In his interview on the signing of Mohamed Elneny, Arsène Wenger revealed three things of interest: that Arsenal were looking for a versatile midfielder, that Elneny's strengths are his technical level, vision and intelligence, and that Arsenal had been scouting Elneny for a year. In that sense, the scouting and technical team will be mindful of how Elneny has come on in the past year, as David Hynter, writing in the Guardian, describes:
At first, he had been a no-risk kind of player, routinely looking square or backwards from his position as the more defensive midfielder in a 4-2-3-1 formation. As the first receiver of the ball from the defence, however, he began to demonstrate his ability to provide a platform for the team to play with simple and urgent passes.
Both the statistics from this year's Europa League group stages and the eye test confirm that description. Elneny led Basel in passes per 90 minutes and in passing percentage, while also being nifty in tackling and intercepting and covering the most ground.
I watched Elneny in Basel's away tie with Fiorentina, where he played as Basel's holding midfield in a double pivot, while also watching highlights of him in other matches over the past 3 seasons. Basel quickly went 1-0 down against Fiorentina, conceding a goal that wouldn't look out of place from the Banter Era, in that it was a complete mess from the centre backs and goalkeeper. Rather than panicking, Basel eased their way back into the match, led by Elneny, who provided a platform for the side, keeping the ball circulating and enabling control. He also had a man marking role on Mati Fernandez, which continued into the second half when Michael Oliver sent Gonzalo Rodriguez off for a challenge on Breel Embolo. Five minutes later, Basel were level; Elneny played a smart ball to Luca Zuffi between the lines, who set up Birkir Bjarnason. Eight minutes later, Elneny scored the winner; a loose ball came to him about 30-yards from goal, and he struck a rocket into the top left corner.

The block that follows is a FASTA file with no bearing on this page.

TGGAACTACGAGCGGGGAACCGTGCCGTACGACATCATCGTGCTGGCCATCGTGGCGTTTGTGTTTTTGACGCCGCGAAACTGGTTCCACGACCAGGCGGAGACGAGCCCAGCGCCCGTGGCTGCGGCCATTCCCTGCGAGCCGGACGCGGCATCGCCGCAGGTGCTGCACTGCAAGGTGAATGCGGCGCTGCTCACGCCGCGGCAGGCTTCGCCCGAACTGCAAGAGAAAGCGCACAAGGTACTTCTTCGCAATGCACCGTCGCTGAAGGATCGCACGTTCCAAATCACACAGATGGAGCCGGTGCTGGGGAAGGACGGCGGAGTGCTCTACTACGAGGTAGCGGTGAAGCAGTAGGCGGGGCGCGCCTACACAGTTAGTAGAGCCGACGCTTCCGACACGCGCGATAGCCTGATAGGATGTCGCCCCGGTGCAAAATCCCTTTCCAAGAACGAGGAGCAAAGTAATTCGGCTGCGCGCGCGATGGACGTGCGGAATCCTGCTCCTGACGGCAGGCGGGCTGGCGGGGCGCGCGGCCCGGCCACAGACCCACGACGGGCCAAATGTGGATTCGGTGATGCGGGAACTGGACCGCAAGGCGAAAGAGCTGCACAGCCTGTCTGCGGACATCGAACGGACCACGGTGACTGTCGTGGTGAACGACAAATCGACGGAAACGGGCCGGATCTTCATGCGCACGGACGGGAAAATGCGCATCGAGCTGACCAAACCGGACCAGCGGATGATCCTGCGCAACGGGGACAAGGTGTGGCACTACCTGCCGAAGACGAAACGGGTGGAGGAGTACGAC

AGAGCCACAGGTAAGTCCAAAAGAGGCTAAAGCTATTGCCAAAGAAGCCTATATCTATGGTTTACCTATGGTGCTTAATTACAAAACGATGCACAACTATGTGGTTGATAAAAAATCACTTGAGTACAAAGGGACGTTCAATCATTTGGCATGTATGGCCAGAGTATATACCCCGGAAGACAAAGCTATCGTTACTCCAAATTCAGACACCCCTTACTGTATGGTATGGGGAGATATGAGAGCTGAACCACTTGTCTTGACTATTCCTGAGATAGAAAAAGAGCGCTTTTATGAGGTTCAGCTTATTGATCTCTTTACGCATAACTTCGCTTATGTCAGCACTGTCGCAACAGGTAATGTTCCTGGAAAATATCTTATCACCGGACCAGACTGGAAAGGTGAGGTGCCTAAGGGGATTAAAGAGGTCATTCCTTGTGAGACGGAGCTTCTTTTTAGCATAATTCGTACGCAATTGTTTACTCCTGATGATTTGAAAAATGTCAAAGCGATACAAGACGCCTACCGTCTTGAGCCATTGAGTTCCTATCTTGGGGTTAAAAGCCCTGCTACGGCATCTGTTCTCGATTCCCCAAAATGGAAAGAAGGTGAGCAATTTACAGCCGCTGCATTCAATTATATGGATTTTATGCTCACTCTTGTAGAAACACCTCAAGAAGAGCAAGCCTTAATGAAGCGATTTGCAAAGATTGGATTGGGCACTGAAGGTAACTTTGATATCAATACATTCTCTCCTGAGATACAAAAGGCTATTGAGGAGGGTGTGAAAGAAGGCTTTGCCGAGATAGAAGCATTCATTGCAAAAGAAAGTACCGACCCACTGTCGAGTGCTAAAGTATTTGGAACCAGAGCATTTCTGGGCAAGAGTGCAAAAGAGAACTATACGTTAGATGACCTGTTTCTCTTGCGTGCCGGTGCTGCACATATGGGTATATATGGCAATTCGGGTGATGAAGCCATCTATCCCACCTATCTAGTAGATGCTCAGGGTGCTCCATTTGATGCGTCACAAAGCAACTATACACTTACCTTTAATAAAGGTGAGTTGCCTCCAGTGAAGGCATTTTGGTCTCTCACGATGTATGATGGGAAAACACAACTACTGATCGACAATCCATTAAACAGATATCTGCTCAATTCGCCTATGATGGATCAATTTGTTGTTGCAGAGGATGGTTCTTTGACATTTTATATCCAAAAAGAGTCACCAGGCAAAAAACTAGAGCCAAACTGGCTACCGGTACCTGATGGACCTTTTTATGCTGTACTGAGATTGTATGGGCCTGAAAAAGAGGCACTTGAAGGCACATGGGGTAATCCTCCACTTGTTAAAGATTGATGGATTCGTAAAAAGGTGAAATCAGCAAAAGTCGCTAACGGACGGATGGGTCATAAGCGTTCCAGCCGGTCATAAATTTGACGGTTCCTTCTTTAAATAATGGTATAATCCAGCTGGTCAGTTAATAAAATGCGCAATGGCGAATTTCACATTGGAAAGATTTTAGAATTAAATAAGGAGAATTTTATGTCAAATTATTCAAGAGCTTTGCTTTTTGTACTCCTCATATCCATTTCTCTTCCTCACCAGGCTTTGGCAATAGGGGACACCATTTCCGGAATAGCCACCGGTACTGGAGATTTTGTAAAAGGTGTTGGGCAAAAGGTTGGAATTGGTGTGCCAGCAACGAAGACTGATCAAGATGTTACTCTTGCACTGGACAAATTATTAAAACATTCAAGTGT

However, it was not his goal that was most impressive; rather, it was the way he controlled the tempo after Fiorentina went down to 10. It can sometimes be difficult to play against 10 men when they are protecting a lead, because they have no interest in attacking. The way to break a team down, then, is to create space by moving defensive players around, which is done not just by passing forward. Elneny, like Mikel Arteta but unlike Santi Cazorla, understood this, and would switch play quickly and sharply, eventually opening up the space for Basel to equalise. His play under pressure was good; he has a good first touch that enables him to step away from pressure in the mould of Arteta or Cazorla, and like the two Spaniards, Elneny makes good decisions on the ball.
The other aspect of his play that was impressive was his movement off the ball, and how he showed for the ball from his centre backs. This is an area that Arsenal lack, with neither Flamini nor Coquelin proficient at receiving the ball from Per Mertesacker or Laurent Koscielny, which hampers Arsenal's ability to build attacks, especially when playing a team that presses, such as Liverpool last night. Elneny also takes up good defensive positions. He didn't have to do much for Basel when I saw him, but he stood in the right place, forcing when counter attack from a corner to go wide, away from goal, and also closed space well, allowing his midfield partner to press higher up the pitch as instructed. He is not the most physical player, but he is a good tackler, and, more importantly, a good reader of the game, meaning he can intercept and keep possession, rather than tackle and risk losing the ball or giving away a foul.
Elneny is a technically proficient player, who is intelligent and seems to understand instructions well, which speaks to his game intelligence. The hope for Arsenal is that he adapts to the physicality of the Premier League quickly, so he can give Arsenal the holding player they have desperately missed in the absence of Mikel Arteta.